Going WAY back to comment 2, some Christians will not obey a woman boss. My sister and brother-in-law in Pennsylvania were building a house and hired some Amish men to construct the stone chimney. They’d listen to my brother-in-law, but when he was off at work, they’d ignore my sister almost like she wasn’t there. No doubt there are some cultural elements there, but I’m sure the Amish would say those elements were scripturally based.

      I had to deal with this when I accepted a music position at a PC(USA) church (a fairly conservative one, now looking for a way to exit that denomination). I was coming from an American Baptist church (a very conservative one which has long since exited that denomination). The Presby church had a female associate pastor. Coming from the strict complementarianism of the Baptist church, that was very difficult. Do I place myself under the spiritual authority of a woman? Yet I was sure God was placing me there. To cut to the coda, my views on women in ministry shifted quite a bit; my theology definitely expanded during that time.

      When I sought counsel from my Baptist pastor over the situation, he said he disagreed with the idea of a woman pastor, though he would not break fellowship over it.

      Someone mentioned feminism – my pastor also said I should pay attention to whether the female pastor was there with a feminist agenda or a pastor’s heart. In time it became clear that she was abundantly gifted with a pastor’s heart, and that reality had a lot to do with my theological shift.

      I don’t know about the warrior thing or the rescuer thing, but I saw this godly woman do battle with the schemes of the enemy many times and in many ways.

      Now, with all that said, I’m still not sure I’d be comfortable with the concept of a female SENIOR pastor. Haven’t really had to deal with that yet, so….yeah.

    • Susan

      If God intended for women to take a retiring role He wouldn’t have given them spiritual gifts…which are often different from those their husbands possess.

    • Complementarian. Pacifist. Gary.

      Good post, Lisa. I’m still conflicted on the issue of proper balance, as well. Men NEED to be reminded that they have responsibility. On the other hand, women aren’t no-count pushovers. Man, life is complicated!

      ___Exegetical ramble
      One of the beautiful, intriguing, and frustrating things about Genesis (especially 1-11 (especially 1-3)) is how purposefully ambiguous it is. God said “be fruitful and multiply and fill the earth” in ch 9, then in chapter 10 happens. But did God intend for it to happen by separation and division? In chapter 3 we see the introduction of pain in childbirth, and then in the beginning of chapter 4 is the first sex-act. And then there’s the birth of two sons — are they twins?

      And scrolling back to chapter three: what’s an ezer in this chapter? Did God consider the animals as qualified ezers, contingent only upon the man accepting one as such? Is that why God brought all the animals to the man, or was it merely about naming?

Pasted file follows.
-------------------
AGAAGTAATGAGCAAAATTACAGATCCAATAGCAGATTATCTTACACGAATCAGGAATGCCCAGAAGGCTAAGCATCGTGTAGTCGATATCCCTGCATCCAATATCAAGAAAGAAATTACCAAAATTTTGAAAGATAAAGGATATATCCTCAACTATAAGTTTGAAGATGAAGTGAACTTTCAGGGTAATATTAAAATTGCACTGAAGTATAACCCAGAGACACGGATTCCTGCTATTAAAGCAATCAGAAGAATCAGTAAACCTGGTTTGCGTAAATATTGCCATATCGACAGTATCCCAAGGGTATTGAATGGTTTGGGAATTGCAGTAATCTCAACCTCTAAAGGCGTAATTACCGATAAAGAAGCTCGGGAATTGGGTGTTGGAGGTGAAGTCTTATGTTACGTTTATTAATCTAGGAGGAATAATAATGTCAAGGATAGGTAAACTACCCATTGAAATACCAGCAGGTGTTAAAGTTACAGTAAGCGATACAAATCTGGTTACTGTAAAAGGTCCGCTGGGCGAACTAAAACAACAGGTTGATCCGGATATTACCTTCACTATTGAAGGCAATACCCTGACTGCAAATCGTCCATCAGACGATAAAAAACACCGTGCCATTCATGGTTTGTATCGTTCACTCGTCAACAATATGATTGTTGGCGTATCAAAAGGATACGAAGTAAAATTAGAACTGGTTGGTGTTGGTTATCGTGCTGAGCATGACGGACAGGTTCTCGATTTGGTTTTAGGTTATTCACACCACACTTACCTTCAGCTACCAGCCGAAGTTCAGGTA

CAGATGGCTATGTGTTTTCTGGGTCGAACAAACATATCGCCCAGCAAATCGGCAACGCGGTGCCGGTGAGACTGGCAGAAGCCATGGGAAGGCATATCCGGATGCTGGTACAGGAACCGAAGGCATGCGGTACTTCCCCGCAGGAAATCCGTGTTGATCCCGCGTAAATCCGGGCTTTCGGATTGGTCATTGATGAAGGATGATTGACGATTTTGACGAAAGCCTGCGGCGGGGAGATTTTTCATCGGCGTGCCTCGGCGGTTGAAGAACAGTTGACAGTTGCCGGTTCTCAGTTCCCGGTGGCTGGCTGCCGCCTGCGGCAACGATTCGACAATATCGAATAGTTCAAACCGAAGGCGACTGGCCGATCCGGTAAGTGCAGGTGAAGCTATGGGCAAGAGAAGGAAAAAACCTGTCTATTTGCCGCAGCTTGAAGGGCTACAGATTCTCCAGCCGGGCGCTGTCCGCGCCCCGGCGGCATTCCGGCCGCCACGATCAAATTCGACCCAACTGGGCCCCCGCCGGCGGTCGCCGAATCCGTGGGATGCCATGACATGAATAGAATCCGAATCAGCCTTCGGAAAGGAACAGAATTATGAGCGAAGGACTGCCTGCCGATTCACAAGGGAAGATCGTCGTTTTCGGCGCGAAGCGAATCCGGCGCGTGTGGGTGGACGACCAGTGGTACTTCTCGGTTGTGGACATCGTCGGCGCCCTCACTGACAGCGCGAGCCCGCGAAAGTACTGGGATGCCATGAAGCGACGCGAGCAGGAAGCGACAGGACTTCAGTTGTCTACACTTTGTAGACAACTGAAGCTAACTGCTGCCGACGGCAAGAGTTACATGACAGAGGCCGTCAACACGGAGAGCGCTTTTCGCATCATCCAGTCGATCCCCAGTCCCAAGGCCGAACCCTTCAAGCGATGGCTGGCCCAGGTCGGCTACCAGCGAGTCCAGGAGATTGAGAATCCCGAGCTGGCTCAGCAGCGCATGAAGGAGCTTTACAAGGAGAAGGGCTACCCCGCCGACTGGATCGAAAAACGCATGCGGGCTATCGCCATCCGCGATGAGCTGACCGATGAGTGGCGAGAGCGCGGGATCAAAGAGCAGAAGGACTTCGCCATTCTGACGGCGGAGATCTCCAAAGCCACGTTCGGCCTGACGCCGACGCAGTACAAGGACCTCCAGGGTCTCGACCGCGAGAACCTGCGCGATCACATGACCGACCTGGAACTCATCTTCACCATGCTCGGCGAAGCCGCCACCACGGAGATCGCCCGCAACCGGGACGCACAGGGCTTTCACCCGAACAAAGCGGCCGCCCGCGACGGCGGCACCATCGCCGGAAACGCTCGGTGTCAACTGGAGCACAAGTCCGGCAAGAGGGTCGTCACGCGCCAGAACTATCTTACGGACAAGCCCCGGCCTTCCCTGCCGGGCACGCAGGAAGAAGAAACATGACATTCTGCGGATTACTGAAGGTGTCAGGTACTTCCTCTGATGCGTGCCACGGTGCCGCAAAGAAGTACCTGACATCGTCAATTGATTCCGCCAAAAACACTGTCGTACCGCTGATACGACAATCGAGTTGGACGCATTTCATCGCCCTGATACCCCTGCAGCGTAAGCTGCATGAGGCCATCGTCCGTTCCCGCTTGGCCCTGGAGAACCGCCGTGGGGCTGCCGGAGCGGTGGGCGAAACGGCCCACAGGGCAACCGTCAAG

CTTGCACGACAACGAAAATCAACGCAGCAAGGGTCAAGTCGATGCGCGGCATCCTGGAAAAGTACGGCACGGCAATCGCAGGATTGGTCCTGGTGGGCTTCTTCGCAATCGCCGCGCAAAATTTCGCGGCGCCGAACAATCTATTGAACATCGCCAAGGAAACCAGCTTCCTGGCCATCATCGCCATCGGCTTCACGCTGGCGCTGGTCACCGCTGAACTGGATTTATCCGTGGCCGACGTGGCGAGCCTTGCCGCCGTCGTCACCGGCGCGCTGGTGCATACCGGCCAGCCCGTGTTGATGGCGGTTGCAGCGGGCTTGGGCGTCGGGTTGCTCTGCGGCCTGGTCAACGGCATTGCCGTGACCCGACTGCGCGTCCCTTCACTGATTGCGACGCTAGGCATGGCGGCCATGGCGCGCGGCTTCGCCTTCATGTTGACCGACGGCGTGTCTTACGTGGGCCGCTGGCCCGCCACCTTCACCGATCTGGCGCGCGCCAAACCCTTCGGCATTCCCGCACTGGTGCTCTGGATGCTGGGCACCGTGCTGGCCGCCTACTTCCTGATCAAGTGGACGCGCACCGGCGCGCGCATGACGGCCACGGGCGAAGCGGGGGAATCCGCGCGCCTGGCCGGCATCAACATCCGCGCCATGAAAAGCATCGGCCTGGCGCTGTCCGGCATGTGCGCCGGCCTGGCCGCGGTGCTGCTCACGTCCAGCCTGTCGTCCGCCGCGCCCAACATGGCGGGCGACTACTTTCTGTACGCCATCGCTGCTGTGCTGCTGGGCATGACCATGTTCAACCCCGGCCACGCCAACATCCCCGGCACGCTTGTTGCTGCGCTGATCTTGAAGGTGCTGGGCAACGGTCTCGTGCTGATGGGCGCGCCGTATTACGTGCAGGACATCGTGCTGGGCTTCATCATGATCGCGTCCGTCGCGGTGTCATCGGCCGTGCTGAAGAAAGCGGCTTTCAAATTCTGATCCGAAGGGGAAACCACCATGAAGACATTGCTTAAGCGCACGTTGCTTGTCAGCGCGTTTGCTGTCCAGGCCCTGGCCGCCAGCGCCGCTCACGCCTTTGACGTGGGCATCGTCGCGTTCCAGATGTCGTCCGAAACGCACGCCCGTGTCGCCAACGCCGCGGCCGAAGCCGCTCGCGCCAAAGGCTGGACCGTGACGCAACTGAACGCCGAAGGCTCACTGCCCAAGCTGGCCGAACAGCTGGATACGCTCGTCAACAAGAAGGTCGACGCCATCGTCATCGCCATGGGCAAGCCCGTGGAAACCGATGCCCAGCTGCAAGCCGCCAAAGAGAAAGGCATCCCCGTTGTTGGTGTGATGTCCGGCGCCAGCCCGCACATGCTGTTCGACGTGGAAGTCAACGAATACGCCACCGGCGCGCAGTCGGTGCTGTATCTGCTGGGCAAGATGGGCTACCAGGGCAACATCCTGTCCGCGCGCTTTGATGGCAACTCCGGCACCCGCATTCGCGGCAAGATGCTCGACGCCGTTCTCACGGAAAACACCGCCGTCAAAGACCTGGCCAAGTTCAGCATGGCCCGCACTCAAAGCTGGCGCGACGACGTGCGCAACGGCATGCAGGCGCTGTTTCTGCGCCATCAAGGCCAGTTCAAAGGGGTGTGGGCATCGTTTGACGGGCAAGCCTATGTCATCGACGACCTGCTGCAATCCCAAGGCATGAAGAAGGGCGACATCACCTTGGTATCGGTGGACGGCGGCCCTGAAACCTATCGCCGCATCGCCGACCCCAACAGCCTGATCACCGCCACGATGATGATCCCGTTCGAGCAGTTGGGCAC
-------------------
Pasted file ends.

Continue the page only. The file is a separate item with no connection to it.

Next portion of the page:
Does naming include defining the role of that which is named? If so, what does it mean for the man to name the woman? Does this imply that the man had the power to define the woman’s role, and that his declaration “this is now bone of my bones…” is what made it so? And why is the woman passive throughout this chapter, if her role is so vital? And what IS that role exactly?

      The text just doesn’t say. There are hints this way, and that way, but it’s not definitive. I think “helper” sounds too condescending, but “rescuer” is overstating the case. Perhaps “companion”?

    • Steve Martin

      We are all one in Christ. “Neither Greek nor Jew, male nor female, slave nor free.”

      Somehow I don’t think God has a problem with the length of anyone’s nose…their skin color…or what genitalia they happen to have.

      Especially in this day and age.

    • mbaker


      I hear you. It can be confusing. On the issue of proper balance, we must remember that Adam, in and of himself, no matter how powerful he was before Eve, was not able to reproduce his own species, or have someone who really understood him, whereas the animals did.

      This speaks to me of an incompletion, not a help mate type of thing. I think Adam realized that without woman he was not the same as the other animals, but was really alone, without a suitable mate.

      However, the point should be not the OT definition of helpmeet or not, but how it was defined in the NT by Christ, who was very open to what women had to add to His life without the OT discrimination.

    • Ed Kratz

      Mbaker, I think that’s exactly what it conveys – incompleteness. So the idea of a rescuer is not so far fetched, I don’t think though not in a subduing way. She rescues the scenario of man’s charge to rule over the earth from incompleteness.

    • Hman

      This afternooon I got really hungry. Lucky for me a hamburger from McDonalds rescued me. 🙂

      Man + Woman = complete, in total agreement with that. Women should be praised for that. Amen.

    • […] really like this post from Lisa Robinson over at the Parchment and Pen blog. Today’s push among some Christians for […]

    • Lora

      I was married for 21 years…tried more love, more submission, and following fundamentalist church teachings that authority supersedes morality.
      We were unequally yoked, marriage didn’t work….my husband wanted me to love him with all of my mind so that there would be no mind left for me to love God.

      Moral foundation for human right to liberty is Acts 5:29 For we ought to obey God rather than man.

      IF more women obeyed God rather than man, then women would be worshipping God rather than man.
      I repented of my idolatry and filed for a divorce.